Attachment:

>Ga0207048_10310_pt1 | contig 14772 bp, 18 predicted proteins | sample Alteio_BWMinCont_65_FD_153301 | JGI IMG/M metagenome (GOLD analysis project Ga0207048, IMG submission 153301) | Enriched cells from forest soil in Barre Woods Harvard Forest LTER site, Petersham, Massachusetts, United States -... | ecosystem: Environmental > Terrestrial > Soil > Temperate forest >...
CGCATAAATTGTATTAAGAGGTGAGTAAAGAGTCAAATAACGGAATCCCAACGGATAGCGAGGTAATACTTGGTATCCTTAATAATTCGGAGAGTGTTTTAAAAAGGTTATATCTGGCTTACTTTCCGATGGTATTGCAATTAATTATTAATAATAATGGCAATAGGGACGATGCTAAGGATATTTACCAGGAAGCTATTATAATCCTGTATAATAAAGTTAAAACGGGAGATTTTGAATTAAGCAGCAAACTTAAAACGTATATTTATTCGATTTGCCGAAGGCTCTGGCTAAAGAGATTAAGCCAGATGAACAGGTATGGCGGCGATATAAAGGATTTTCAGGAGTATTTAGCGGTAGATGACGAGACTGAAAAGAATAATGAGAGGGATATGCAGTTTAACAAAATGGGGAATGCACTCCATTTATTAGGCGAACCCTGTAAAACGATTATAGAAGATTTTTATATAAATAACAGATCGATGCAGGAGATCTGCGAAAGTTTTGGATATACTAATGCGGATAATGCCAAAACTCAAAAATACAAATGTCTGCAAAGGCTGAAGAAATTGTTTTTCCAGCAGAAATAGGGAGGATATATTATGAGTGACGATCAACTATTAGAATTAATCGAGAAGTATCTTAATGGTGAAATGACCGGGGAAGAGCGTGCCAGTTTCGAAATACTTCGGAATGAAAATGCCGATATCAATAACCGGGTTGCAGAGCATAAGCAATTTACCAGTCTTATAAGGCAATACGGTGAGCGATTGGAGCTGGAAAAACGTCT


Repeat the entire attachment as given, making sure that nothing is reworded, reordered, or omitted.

>Ga0207048_10310_pt1 | contig 14772 bp, 18 predicted proteins | sample Alteio_BWMinCont_65_FD_153301 | JGI IMG/M metagenome (GOLD analysis project Ga0207048, IMG submission 153301) | Enriched cells from forest soil in Barre Woods Harvard Forest LTER site, Petersham, Massachusetts, United States -... | ecosystem: Environmental > Terrestrial > Soil > Temperate forest >...
CGCATAAATTGTATTAAGAGGTGAGTAAAGAGTCAAATAACGGAATCCCAACGGATAGCGAGGTAATACTTGGTATCCTTAATAATTCGGAGAGTGTTTTAAAAAGGTTATATCTGGCTTACTTTCCGATGGTATTGCAATTAATTATTAATAATAATGGCAATAGGGACGATGCTAAGGATATTTACCAGGAAGCTATTATAATCCTGTATAATAAAGTTAAAACGGGAGATTTTGAATTAAGCAGCAAACTTAAAACGTATATTTATTCGATTTGCCGAAGGCTCTGGCTAAAGAGATTAAGCCAGATGAACAGGTATGGCGGCGATATAAAGGATTTTCAGGAGTATTTAGCGGTAGATGACGAGACTGAAAAGAATAATGAGAGGGATATGCAGTTTAACAAAATGGGGAATGCACTCCATTTATTAGGCGAACCCTGTAAAACGATTATAGAAGATTTTTATATAAATAACAGATCGATGCAGGAGATCTGCGAAAGTTTTGGATATACTAATGCGGATAATGCCAAAACTCAAAAATACAAATGTCTGCAAAGGCTGAAGAAATTGTTTTTCCAGCAGAAATAGGGAGGATATATTATGAGTGACGATCAACTATTAGAATTAATCGAGAAGTATCTTAATGGTGAAATGACCGGGGAAGAGCGTGCCAGTTTCGAAATACTTCGGAATGAAAATGCCGATATCAATAACCGGGTTGCAGAGCATAAGCAATTTACCAGTCTTATAAGGCAATACGGTGAGCGATTGGAGCTGGAAAAACGTCT